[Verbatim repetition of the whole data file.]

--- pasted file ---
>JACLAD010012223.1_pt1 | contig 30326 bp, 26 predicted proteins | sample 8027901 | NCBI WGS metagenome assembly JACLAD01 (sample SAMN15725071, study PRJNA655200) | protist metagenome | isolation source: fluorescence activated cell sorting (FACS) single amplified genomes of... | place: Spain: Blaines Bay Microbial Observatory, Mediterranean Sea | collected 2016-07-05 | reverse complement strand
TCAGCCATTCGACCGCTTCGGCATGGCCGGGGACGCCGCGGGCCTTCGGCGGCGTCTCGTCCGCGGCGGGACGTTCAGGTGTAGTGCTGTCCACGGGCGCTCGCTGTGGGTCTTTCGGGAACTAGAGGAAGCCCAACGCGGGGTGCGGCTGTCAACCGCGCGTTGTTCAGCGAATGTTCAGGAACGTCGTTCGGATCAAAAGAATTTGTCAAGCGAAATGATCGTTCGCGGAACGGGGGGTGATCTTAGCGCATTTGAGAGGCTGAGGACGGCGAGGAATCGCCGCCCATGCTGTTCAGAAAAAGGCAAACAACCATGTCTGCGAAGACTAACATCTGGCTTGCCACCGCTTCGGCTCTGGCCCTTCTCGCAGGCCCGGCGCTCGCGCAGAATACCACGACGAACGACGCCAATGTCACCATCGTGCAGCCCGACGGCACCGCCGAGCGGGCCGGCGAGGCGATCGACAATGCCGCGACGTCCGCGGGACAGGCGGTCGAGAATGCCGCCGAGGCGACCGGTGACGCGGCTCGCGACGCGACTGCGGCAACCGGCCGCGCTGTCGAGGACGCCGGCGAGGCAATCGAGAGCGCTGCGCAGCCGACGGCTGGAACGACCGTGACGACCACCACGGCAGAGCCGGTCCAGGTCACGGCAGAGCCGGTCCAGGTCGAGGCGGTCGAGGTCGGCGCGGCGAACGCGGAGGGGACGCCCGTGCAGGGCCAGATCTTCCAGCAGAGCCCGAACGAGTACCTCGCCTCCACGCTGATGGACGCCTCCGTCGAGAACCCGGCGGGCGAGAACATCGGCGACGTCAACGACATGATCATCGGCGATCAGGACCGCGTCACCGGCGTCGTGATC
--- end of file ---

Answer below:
>JACLAD010012223.1_pt1 | contig 30326 bp, 26 predicted proteins | sample 8027901 | NCBI WGS metagenome assembly JACLAD01 (sample SAMN15725071, study PRJNA655200) | protist metagenome | isolation source: fluorescence activated cell sorting (FACS) single amplified genomes of... | place: Spain: Blaines Bay Microbial Observatory, Mediterranean Sea | collected 2016-07-05 | reverse complement strand
TCAGCCATTCGACCGCTTCGGCATGGCCGGGGACGCCGCGGGCCTTCGGCGGCGTCTCGTCCGCGGCGGGACGTTCAGGTGTAGTGCTGTCCACGGGCGCTCGCTGTGGGTCTTTCGGGAACTAGAGGAAGCCCAACGCGGGGTGCGGCTGTCAACCGCGCGTTGTTCAGCGAATGTTCAGGAACGTCGTTCGGATCAAAAGAATTTGTCAAGCGAAATGATCGTTCGCGGAACGGGGGGTGATCTTAGCGCATTTGAGAGGCTGAGGACGGCGAGGAATCGCCGCCCATGCTGTTCAGAAAAAGGCAAACAACCATGTCTGCGAAGACTAACATCTGGCTTGCCACCGCTTCGGCTCTGGCCCTTCTCGCAGGCCCGGCGCTCGCGCAGAATACCACGACGAACGACGCCAATGTCACCATCGTGCAGCCCGACGGCACCGCCGAGCGGGCCGGCGAGGCGATCGACAATGCCGCGACGTCCGCGGGACAGGCGGTCGAGAATGCCGCCGAGGCGACCGGTGACGCGGCTCGCGACGCGACTGCGGCAACCGGCCGCGCTGTCGAGGACGCCGGCGAGGCAATCGAGAGCGCTGCGCAGCCGACGGCTGGAACGACCGTGACGACCACCACGGCAGAGCCGGTCCAGGTCACGGCAGAGCCGGTCCAGGTCGAGGCGGTCGAGGTCGGCGCGGCGAACGCGGAGGGGACGCCCGTGCAGGGCCAGATCTTCCAGCAGAGCCCGAACGAGTACCTCGCCTCCACGCTGATGGACGCCTCCGTCGAGAACCCGGCGGGCGAGAACATCGGCGACGTCAACGACATGATCATCGGCGATCAGGACCGCGTCACCGGCGTCGTGATC